The story had been in my family for years: "We're descended from John Alden." The hand-drawn pedigree chart my grandfather left to my father said it was so. A story had also been in my husband's family for years: "Grandma Brownell's father was a full-blooded Indian." In our youth, we never questioned these stories, in fact, we never paid much attention to them. But we gave a nod to John at Thanksgiving, and joked about the Indian.
As my children grew older, I began to wonder about these stories. Where had they come from? Were they true? My curiosity was piqued more about the Indian in my husband's family tree than about John Alden. (After all, we had the chart.) Where was he from? Was he truly "full-blooded"? Where and how had the Native connection entered the family? So I set out to see if it was true. Starting with little information, and with much painstaking effort, I was able to trace that branch of my husband's family back to his third great-grandfather, but only found circumstantial evidence that they could have been Native. The family has proven to be very elusive, even as Natives were back in early New England. Very little, if any documentation exists about New England Natives, since by the late 18th century, most had been killed, sold as slaves, or driven to Canada by the white settlers. Those that remained disavowed their heritage, hiding out in white society. That gave me pause for thought: Had my own ancestors helped decimate those of my husband?
I became more curious about my own roots. Were we really descended from John Alden? Starting with the names on my grandfather's pedigree chart, I researched step-by-step, and built links I could prove. I found a second line of descent from the Aldens that my grandfather had not known about. This is the one I documented, the one that earned me a place in the Society of Mayflower Descendants.
Longing to connect more with my roots, with the ancestors that first set foot on our shores, I've made several trips to Plimoth Plantation, the replica 17th-century village in Plymouth, Massachusetts. The settlers' village is made up of rows of tiny one-room homes, with dirt floors, small firepits, and thatched roofs. Pilgrim re-enactors go about the daily business of living, circa 1620. I marvel that my ancestors were willing to give up so much to come to a wild and barren place they knew nothing about. I can only imagine how much they must have endured and suffered.
Not far from the 1620 village is Hobbamock's home site, the nearby replica of a hypothetical Wampanoag family. Here, real Wampanoags demonstrate what daily life was like for their ancestors. But unlike the Pilgrim re-enactors, who play convincingly at their roles to help immerse visitors in 17th century life, the people at Hobbamock's home site strive to make visitors aware of current Native issues and concerns, as well as how they lived in the past. Knowing how the lives of early New England Natives were destroyed by the whites that invaded their country, I cannot imagine how much they must have endured, how much they must have suffered.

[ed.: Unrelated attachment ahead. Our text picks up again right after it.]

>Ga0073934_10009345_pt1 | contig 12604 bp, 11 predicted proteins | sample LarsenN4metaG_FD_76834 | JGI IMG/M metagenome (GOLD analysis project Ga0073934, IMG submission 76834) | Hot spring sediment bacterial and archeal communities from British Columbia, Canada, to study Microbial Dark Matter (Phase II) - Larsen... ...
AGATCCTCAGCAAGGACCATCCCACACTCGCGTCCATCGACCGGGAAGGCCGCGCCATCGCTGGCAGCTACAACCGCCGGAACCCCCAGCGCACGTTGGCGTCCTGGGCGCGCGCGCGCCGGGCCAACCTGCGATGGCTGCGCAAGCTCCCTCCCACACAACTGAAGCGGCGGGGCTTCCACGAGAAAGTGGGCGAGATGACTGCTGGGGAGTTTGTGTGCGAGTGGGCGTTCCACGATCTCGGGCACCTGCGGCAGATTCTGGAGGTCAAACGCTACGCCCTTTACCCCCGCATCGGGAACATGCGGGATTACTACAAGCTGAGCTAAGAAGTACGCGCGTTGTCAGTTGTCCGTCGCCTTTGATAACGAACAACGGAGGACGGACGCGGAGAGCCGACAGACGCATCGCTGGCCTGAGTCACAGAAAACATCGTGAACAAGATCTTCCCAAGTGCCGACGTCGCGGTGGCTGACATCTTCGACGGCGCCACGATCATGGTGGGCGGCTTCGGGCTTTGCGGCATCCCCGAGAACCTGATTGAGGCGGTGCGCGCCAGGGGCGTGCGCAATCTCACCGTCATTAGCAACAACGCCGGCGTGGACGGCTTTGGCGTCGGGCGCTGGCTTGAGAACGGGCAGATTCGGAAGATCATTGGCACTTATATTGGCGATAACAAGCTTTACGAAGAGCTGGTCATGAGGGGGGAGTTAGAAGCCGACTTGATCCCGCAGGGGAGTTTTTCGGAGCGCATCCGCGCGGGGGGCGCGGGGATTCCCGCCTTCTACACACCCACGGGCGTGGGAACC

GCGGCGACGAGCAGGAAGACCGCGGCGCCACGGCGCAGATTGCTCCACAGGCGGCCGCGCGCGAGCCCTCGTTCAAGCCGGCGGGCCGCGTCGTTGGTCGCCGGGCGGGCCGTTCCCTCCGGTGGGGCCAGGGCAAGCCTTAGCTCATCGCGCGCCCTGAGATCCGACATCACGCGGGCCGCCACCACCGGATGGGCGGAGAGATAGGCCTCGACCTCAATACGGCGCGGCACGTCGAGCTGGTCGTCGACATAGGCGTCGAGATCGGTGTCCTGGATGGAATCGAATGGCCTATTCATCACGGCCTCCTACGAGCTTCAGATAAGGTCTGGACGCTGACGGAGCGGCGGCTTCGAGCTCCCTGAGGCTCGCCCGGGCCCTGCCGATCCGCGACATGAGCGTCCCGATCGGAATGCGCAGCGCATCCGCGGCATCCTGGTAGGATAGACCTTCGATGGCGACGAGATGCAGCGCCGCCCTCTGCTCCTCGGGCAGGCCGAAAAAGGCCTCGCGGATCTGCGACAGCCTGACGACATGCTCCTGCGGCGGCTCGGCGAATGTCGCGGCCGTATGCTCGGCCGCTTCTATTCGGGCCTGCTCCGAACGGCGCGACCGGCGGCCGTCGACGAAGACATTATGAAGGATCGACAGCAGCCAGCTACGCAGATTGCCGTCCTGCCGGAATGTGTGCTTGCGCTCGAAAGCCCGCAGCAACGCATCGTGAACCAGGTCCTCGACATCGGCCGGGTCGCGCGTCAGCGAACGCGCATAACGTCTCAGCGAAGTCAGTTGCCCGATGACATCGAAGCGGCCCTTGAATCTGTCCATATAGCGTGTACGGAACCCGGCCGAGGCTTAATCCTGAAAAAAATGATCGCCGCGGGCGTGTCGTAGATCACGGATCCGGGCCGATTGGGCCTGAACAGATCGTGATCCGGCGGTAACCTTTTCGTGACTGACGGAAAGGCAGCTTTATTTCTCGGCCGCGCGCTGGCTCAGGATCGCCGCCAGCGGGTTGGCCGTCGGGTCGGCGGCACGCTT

My last visit to Plimoth Plantation was with my husband two years ago, to celebrate Thanksgiving "with the Pilgrims," at the "1620 Harvest Dinner in Old England." We ate foods that would have been typical fare for my ancestors, armed with only a spoon, a knife and a large napkin, just as they would have been. We sat at long tables with strangers, and chatted with the Pilgrim re-enactors, who stayed firmly in their roles: "You're from the New World? I hear they have headless savages there!"
Afterward we headed for the center of Plymouth, where the Mayflower was docked. As we walked the streets toward the park, we heard drums and a speech in the distance. I couldn't make out what was being said except for, "national day of mourning for the American Indian…." I felt a pang of guilt. By the time we reached the park, the crowd had dispersed. We asked someone what was going on. "The Indians are protesting," he said. I wished I had heard the speech.
A few days after we returned home, I found the text of the speech on the Internet. It was sobering to find that there is a whole section of American society that does not celebrate Thanksgiving as a joyful occasion. They mourn the loss of their heritage. I reflected on what my ancestors contributed to that loss, by their very presence, if not by their actions. In my continuing research on my family tree, I found that John Alden, the Pilgrim most of us know best, served on a council of war against the Indians in 1675. With that part of the picture in mind, the Alden connection in my family tree did not seem such a great source of pride.
The elusive family in my husband's family tree settled in New Hampshire. They worked as shoemakers, farmers, and fish mongers. At least two died of alcoholism, and one died from an overdose of chloral — an early form of drug abuse. Did the pain of a Native heritage follow them into the 19th century? Did they spend their lives hiding in white society? I may never know for sure. But I believe they have a story to tell, waiting to be discovered, and I plan to keep searching. I want my children and grandchildren to learn about both sides of the Thanksgiving story, and their connection to each.
Source Information: GenWeekly, New Providence, NJ, USA: Genealogy Today LLC, 2004.
The views and opinions expressed in this article are those of the author and do not necessarily reflect the views of Genealogy Today LLC.
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